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Class-size backdown 'to haunt National'

Last updated 05:00 10/06/2012

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It was the most significant and embarrassing backdown of Prime Minister John Key's second-term Government.

And it will have left senior ministers "shaken" and cautious about how National so badly mishandled selling a major policy, and misread the public mood, says political pundit Chris Trotter.

A week before the Budget, Education Minister Hekia Parata began selling the first big policy of her tenure, a "small change" to the teacher-pupil ratio.

"We are opting for quality not quantity, better teaching not more teachers," she said. Within a day of the Budget, the true scale of that "small change" began to emerge.

Of New Zealand's 2436 schools, 1010 would face cuts, with some set to lose as many as eight teachers.

Schools across the country were hit, including in the well-heeled electorates of ministers. Teachers, their unions, and principals began to unify, and more worryingly for the Government, parents joined in.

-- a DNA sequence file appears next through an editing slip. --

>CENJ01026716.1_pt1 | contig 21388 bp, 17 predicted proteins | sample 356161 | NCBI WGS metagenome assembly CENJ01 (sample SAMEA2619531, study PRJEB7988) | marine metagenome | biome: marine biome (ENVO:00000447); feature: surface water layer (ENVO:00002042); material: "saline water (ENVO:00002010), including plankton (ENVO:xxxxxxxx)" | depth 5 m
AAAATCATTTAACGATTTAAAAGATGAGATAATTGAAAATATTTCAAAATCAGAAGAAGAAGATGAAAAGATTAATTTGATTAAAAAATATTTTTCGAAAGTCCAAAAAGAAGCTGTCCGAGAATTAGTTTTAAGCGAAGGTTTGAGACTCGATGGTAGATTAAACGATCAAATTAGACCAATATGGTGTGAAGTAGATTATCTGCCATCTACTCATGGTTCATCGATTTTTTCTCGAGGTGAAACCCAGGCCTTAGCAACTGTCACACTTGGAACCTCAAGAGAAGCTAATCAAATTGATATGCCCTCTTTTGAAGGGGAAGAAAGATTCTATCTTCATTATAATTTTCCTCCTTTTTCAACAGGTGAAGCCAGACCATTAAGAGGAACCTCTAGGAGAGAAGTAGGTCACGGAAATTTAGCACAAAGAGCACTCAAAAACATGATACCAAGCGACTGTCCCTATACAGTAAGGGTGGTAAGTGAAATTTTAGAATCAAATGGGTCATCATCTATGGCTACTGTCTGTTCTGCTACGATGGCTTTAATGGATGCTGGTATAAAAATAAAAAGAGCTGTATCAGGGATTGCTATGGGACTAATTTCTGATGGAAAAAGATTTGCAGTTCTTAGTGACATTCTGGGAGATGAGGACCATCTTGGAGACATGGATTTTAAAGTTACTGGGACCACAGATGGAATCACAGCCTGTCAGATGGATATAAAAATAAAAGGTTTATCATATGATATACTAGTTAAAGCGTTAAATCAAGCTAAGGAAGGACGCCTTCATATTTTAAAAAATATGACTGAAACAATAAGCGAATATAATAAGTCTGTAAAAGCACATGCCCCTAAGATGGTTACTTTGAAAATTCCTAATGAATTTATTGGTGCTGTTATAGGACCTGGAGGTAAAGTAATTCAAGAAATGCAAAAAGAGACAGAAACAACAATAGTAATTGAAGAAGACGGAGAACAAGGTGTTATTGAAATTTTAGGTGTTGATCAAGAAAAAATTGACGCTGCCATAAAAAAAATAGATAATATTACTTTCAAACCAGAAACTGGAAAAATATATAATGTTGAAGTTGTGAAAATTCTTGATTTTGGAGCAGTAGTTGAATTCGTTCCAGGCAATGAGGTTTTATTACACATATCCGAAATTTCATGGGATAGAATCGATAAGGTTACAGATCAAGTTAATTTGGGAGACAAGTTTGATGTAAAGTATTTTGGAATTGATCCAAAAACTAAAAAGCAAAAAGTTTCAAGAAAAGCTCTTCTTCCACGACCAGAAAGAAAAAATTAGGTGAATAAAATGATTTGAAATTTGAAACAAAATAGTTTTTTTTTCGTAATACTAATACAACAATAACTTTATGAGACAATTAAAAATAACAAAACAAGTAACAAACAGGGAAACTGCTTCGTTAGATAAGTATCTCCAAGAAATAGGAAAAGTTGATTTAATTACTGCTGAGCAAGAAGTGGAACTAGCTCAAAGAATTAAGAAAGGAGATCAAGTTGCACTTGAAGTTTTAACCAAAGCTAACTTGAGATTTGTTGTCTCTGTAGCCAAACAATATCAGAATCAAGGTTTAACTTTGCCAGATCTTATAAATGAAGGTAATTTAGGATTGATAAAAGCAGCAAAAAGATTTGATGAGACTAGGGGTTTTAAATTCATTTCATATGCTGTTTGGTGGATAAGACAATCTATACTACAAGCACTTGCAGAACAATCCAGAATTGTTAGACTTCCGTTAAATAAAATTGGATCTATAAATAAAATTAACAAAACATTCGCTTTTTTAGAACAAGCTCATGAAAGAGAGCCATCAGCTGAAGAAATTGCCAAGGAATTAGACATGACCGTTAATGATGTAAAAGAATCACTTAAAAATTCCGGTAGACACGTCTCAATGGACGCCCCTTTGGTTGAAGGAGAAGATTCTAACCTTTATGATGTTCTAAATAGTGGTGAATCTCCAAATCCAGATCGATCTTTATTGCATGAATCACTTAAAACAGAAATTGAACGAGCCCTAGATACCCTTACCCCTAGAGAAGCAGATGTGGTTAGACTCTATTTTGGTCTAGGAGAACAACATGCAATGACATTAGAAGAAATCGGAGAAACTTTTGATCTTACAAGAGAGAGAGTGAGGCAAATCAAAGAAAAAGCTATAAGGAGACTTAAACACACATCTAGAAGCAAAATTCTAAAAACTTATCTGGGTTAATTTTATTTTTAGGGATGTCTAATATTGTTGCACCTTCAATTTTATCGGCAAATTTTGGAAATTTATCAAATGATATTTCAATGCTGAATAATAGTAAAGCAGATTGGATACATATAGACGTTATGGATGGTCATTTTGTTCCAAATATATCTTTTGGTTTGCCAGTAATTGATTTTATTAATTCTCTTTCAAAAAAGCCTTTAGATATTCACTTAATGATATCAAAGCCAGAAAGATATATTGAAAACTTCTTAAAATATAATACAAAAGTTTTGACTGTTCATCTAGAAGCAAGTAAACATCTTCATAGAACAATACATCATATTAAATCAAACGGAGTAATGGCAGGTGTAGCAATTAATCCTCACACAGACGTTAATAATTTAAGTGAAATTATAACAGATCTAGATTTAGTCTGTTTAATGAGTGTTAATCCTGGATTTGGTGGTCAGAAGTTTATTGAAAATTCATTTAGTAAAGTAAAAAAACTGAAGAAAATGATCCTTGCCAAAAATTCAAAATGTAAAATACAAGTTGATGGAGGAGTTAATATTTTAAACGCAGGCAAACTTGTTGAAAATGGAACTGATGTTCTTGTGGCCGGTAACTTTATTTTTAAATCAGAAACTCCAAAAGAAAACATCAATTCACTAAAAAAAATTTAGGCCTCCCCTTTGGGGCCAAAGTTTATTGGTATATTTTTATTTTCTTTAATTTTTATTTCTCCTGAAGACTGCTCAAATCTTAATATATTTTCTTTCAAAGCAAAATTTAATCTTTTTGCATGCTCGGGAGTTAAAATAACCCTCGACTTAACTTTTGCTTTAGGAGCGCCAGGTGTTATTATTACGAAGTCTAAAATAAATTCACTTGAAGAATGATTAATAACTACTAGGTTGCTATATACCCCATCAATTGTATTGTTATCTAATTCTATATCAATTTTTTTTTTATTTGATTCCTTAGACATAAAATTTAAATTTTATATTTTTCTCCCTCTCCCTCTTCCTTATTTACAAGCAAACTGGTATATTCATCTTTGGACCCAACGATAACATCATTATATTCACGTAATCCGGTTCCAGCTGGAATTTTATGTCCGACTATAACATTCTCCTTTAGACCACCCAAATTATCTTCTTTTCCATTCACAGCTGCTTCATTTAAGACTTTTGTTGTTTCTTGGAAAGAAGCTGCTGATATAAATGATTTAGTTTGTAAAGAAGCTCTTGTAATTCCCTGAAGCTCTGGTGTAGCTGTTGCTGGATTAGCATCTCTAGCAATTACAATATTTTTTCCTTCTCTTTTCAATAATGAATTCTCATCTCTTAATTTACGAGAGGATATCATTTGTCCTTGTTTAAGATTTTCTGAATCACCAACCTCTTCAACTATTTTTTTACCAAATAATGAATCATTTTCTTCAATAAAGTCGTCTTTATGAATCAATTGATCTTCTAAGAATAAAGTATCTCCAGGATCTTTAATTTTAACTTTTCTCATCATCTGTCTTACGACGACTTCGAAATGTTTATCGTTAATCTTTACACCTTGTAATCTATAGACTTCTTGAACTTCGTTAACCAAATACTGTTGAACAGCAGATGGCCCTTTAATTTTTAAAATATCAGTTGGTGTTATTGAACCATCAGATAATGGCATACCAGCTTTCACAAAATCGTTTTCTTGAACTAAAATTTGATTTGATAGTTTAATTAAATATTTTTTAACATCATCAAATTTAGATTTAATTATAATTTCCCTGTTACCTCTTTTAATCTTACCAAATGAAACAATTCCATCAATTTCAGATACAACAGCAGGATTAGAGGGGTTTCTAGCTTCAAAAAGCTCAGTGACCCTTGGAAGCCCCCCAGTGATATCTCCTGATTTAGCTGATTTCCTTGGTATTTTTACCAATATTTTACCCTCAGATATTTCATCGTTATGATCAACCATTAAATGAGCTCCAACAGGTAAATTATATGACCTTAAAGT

On Thursday, just 14 days after the Budget and in a U-turn of staggering dimensions, the Government backed down.

Left-wing commentator Trotter says education politics always featured battles, but before going to war, the Government should have counted its foes and its allies.

"They will be shaken by this and will think hard before putting something like it out there again, especially without doing the work they obviously did on National Standards."

Trotter said the Government took on and beat teachers over National Standards, and instead of capitulating on the class size policy should have been celebrating that, with just 68 schools that submitted charters failing to include targets, well down on the 500 talking last year of challenging the system.

He said "perhaps buoyed by such success", the Government gambled and lost on who was on its side, because unlike National Standards, which appeared in election promises, increased class sizes "came from nowhere".

It was "absolutely stupid" for the Government to be testing policies by shock-announcement, he said.

Even right-wing commentator Matthew Hooton said the backdown would haunt the Government, and that bowing to public pressure was a sign of weakness.

The next issue on the horizon was cuts to police pay, but the police union would look at the education experience and know if it "acted with firmness and resolve" it could also achieve a backdown, he said.

Trotter said a backdown in the face of the polls was also seen during the first term, in the U-turn on mining in national parks.

Hooton said the right was becoming concerned at the Government's sensitivity to popularity. It had also failed to make any bold cost-cutting moves, such as raising the retirement age to 67, adjusting superannuation, Working for Families or KiwiSaver, he said.

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